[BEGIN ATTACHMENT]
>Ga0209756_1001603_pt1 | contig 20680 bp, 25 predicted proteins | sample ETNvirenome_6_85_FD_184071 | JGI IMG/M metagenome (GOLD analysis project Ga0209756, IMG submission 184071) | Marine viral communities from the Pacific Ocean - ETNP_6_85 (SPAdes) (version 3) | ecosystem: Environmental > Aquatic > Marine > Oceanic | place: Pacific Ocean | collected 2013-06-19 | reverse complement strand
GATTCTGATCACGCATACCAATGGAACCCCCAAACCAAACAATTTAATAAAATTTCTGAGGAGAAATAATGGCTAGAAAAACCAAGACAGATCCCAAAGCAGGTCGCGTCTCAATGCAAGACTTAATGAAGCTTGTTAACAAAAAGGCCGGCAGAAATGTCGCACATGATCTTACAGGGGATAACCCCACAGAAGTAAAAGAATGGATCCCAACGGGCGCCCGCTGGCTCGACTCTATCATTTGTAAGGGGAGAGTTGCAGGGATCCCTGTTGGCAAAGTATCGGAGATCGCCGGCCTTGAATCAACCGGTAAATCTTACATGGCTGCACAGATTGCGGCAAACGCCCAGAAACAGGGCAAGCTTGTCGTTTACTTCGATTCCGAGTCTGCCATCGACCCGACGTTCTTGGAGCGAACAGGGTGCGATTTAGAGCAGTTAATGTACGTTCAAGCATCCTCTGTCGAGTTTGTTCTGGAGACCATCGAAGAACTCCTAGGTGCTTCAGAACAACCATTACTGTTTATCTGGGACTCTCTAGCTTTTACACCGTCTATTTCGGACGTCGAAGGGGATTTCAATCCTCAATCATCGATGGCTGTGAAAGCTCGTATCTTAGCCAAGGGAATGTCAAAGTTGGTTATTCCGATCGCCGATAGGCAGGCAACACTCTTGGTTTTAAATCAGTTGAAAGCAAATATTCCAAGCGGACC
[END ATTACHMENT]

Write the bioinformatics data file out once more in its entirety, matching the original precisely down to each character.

>Ga0209756_1001603_pt1 | contig 20680 bp, 25 predicted proteins | sample ETNvirenome_6_85_FD_184071 | JGI IMG/M metagenome (GOLD analysis project Ga0209756, IMG submission 184071) | Marine viral communities from the Pacific Ocean - ETNP_6_85 (SPAdes) (version 3) | ecosystem: Environmental > Aquatic > Marine > Oceanic | place: Pacific Ocean | collected 2013-06-19 | reverse complement strand
GATTCTGATCACGCATACCAATGGAACCCCCAAACCAAACAATTTAATAAAATTTCTGAGGAGAAATAATGGCTAGAAAAACCAAGACAGATCCCAAAGCAGGTCGCGTCTCAATGCAAGACTTAATGAAGCTTGTTAACAAAAAGGCCGGCAGAAATGTCGCACATGATCTTACAGGGGATAACCCCACAGAAGTAAAAGAATGGATCCCAACGGGCGCCCGCTGGCTCGACTCTATCATTTGTAAGGGGAGAGTTGCAGGGATCCCTGTTGGCAAAGTATCGGAGATCGCCGGCCTTGAATCAACCGGTAAATCTTACATGGCTGCACAGATTGCGGCAAACGCCCAGAAACAGGGCAAGCTTGTCGTTTACTTCGATTCCGAGTCTGCCATCGACCCGACGTTCTTGGAGCGAACAGGGTGCGATTTAGAGCAGTTAATGTACGTTCAAGCATCCTCTGTCGAGTTTGTTCTGGAGACCATCGAAGAACTCCTAGGTGCTTCAGAACAACCATTACTGTTTATCTGGGACTCTCTAGCTTTTACACCGTCTATTTCGGACGTCGAAGGGGATTTCAATCCTCAATCATCGATGGCTGTGAAAGCTCGTATCTTAGCCAAGGGAATGTCAAAGTTGGTTATTCCGATCGCCGATAGGCAGGCAACACTCTTGGTTTTAAATCAGTTGAAAGCAAATATTCCAAGCGGACC